Histochemistry and Cell Biology

, Volume 149, Issue 4, pp 343–351 | Cite as

Histochemical evidence of IGF2 mRNA-binding protein 2-mediated regulation of osteoclast function and adhesive ability

  • Hongrui Liu
  • Dongfang Li
  • Shanshan Liu
  • Zhaopeng Liu
  • Minqi Li
Original Paper


Insulin-like growth factor 2 (IGF2) messenger RNA-binding proteins (IMPs) are a family of oncofetal RNA-binding proteins that play important roles in cell migration, renewal, and metabolism. IMP2 gene expression may be important in determining IGF2 levels and might, thereby, be central to bone metabolism. In our present study, IMP2-deficient mice exhibited more immature bone structures, characterized by abundant residual cartilage cores; growth plates containing more rich cartilage matrix, which was arranged irregularly; and a significantly thicker hypertrophic chondrocyte layer in the femoral metaphysis, compared with wild-type mice. These abnormalities were associated with profound effects on the size and morphology of osteoclasts. Specifically, the osteoclasts exhibited various polymorphisms, failed to form resorption lacunae, and were detached from the bone surface. Consistent with these findings, IMP2 deficiency reduced the expression of two important proteases (cathepsin K and matrix metallopeptidase 9) as well as that of C-SRC, a critical regulator of ruffled border formation in osteoclasts, indicating impaired osteoclastic activity. IMP2-deficient mice also displayed inhibited osteoclast adhesion owing to defects in the CD44-osteopontin signaling pathway. In summary, we used IMP2-deficient mice as a model to determine whether IMP2 plays a role during bone metabolism. Our results indicate that IMP2 deficiency delayed bone remodeling by significantly inhibiting the activity of osteoclasts and impairing their adhesion.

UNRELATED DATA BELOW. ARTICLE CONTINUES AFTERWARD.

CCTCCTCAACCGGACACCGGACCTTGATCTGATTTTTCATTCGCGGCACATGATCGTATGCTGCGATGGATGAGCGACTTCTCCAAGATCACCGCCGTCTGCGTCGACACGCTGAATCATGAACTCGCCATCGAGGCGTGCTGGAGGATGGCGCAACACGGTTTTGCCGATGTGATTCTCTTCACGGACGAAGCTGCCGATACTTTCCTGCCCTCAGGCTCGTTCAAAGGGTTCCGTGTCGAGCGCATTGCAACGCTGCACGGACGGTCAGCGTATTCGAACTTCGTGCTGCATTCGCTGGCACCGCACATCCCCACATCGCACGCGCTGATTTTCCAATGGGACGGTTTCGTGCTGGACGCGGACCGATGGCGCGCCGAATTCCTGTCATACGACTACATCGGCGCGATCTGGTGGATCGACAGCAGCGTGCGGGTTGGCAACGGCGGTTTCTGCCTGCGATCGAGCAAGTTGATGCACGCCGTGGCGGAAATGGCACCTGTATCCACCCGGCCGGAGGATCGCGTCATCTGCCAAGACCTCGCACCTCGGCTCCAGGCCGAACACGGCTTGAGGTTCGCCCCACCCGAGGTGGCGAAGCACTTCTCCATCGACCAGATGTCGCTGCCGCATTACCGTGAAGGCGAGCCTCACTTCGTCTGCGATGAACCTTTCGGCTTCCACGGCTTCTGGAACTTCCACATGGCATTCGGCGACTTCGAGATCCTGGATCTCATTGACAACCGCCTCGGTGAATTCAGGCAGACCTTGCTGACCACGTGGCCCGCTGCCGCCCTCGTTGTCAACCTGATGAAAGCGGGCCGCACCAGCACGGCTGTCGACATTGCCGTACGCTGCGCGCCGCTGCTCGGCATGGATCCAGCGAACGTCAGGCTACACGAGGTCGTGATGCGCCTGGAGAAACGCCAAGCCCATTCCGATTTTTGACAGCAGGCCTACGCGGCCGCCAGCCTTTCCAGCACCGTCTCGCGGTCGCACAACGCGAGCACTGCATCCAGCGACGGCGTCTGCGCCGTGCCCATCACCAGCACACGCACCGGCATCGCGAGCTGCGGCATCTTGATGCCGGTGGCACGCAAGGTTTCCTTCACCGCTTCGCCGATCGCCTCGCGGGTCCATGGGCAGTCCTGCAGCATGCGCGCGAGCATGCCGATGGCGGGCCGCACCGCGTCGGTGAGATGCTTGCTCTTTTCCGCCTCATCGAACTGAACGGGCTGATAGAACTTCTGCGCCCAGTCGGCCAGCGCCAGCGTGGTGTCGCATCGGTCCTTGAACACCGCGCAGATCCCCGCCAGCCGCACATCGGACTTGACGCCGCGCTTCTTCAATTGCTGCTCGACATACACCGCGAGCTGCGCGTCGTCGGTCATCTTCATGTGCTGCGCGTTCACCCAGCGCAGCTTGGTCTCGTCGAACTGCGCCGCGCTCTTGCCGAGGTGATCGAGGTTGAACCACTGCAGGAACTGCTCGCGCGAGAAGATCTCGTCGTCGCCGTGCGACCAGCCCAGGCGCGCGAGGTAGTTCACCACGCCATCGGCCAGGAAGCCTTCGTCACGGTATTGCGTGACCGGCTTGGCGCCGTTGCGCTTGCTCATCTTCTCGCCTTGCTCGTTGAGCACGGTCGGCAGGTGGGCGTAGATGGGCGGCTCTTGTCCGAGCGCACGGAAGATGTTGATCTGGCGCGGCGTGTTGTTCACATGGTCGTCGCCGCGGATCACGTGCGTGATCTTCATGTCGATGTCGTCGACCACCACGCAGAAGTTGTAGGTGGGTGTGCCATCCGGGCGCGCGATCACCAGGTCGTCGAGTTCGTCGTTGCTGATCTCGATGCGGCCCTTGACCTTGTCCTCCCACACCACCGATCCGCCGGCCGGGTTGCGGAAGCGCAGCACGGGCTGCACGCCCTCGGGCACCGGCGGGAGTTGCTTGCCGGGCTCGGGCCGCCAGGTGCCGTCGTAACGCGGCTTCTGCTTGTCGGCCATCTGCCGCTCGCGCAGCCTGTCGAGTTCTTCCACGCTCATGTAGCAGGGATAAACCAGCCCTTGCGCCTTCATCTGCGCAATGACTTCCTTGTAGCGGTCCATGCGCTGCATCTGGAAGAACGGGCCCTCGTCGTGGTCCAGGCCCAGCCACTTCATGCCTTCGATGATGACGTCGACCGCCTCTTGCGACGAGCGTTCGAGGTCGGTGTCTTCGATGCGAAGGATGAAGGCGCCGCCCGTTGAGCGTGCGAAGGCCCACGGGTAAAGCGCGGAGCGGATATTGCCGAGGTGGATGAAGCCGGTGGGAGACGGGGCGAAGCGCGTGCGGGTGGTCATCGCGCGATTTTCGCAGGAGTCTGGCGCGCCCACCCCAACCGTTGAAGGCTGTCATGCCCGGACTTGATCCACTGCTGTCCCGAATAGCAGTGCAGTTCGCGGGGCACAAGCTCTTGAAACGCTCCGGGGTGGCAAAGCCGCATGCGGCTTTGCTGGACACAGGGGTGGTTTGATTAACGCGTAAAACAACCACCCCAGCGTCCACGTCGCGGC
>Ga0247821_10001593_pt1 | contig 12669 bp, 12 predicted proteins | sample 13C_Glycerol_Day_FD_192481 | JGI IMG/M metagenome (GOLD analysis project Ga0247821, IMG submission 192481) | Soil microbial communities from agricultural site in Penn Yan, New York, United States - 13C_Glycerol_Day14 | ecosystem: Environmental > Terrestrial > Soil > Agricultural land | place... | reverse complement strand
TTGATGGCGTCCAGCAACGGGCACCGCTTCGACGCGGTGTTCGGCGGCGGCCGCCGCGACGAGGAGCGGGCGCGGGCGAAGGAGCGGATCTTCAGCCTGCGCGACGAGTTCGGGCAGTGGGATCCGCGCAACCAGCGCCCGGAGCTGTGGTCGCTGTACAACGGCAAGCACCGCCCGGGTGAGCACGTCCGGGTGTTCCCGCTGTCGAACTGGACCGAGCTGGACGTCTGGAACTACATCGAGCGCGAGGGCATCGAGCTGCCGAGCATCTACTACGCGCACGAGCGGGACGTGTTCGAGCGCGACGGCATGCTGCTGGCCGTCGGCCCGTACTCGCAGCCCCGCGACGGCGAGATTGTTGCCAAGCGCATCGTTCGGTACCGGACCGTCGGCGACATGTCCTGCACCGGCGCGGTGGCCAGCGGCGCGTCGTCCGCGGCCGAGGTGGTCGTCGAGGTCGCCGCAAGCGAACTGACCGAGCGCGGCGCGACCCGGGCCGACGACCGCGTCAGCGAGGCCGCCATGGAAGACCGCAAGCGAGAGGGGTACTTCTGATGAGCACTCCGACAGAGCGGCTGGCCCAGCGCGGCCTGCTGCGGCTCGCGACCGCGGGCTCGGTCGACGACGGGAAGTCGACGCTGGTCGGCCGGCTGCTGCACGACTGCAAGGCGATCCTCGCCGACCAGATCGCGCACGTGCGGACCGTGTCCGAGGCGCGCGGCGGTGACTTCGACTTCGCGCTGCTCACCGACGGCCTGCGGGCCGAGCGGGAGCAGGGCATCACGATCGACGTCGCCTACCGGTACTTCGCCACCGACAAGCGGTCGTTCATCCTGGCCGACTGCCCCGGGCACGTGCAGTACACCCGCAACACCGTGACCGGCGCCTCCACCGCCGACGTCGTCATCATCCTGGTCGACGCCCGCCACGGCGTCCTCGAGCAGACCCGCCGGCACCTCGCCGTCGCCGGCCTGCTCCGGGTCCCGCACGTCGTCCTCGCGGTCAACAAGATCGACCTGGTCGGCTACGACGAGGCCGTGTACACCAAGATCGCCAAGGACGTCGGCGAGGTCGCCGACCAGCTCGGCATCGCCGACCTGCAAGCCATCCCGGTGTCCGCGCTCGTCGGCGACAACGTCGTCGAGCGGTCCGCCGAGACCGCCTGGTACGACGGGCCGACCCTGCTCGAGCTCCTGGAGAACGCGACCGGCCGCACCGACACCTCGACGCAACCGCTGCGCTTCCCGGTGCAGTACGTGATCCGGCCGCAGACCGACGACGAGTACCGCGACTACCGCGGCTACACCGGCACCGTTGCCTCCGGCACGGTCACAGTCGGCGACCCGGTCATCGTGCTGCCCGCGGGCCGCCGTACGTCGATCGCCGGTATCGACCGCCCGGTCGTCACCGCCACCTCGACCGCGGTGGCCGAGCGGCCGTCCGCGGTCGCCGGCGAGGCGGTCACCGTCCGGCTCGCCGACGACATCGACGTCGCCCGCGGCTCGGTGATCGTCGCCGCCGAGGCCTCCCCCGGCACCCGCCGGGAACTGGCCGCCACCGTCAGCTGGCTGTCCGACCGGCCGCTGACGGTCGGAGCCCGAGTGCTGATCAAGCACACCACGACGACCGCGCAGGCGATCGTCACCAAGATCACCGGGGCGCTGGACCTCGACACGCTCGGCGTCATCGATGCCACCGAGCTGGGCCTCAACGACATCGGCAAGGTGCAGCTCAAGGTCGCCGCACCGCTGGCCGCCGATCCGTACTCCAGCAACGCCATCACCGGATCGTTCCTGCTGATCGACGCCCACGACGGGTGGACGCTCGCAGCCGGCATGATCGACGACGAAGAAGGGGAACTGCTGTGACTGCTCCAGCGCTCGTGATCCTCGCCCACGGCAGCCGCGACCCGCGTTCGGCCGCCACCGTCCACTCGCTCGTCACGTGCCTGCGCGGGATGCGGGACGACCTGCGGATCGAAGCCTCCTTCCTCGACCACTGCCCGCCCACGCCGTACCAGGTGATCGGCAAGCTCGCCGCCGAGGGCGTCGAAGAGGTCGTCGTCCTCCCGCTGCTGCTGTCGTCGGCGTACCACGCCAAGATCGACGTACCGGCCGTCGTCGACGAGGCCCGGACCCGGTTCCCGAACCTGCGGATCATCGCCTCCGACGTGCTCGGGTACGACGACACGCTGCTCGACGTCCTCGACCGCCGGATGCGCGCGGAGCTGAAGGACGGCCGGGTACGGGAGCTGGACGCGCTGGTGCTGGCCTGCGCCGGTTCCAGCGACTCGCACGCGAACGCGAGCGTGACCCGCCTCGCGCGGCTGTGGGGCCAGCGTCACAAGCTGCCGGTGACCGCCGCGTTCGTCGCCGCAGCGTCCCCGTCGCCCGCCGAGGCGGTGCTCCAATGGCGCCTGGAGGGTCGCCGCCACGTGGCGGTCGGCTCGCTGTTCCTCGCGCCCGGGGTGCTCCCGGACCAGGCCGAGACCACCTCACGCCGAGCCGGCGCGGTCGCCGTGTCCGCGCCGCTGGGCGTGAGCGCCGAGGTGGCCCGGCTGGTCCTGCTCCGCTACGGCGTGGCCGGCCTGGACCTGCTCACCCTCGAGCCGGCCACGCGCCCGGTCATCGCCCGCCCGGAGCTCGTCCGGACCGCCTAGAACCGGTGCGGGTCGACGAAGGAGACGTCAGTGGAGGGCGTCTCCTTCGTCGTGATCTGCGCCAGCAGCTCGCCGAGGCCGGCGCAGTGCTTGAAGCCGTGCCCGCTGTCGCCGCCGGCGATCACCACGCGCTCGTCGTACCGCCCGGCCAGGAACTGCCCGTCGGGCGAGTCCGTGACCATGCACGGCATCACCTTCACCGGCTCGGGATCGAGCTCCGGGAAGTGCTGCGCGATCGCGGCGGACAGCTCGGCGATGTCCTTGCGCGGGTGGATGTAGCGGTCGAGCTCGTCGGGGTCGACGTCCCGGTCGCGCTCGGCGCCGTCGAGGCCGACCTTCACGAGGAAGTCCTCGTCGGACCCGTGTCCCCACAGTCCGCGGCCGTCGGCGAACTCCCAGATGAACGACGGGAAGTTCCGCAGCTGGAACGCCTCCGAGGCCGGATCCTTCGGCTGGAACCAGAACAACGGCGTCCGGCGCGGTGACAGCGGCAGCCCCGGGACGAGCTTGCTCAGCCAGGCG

IMP2 Bone remodeling Osteoclast Adhesion 



We thank Liwen Bianji, Edanz Editing China (, for editing the English text of a draft of this manuscript.


This study was partially supported by the National Nature Science Foundation of China (Grant Nos 81470719, 81611140133) to M. Li, Shandong Provincial Natural Science Foundation (Grant No ZR201702180144) to H. Liu, China Postdoctoral Science Foundation (Grant No 2017M622220) to H. Liu, and the construction engineering special fund of “Taishan Scholars” (Grant No ts201511106) to X. Xu.

Compliance with ethical standards

Conflict of interest

The authors declare that they have no conflict of interest.


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Copyright information

© Springer-Verlag GmbH Germany, part of Springer Nature 2018

Authors and Affiliations

  1. 1.Shandong Provincial Key Laboratory of Oral Tissue Regeneration, Department of Bone MetabolismSchool of Stomatology Shandong UniversityJinanChina
  2. 2.Key Laboratory of Chemical Biology (Ministry of Education), School of Pharmaceutical SciencesInstitute of Medicinal Chemistry, Shandong UniversityJinanChina

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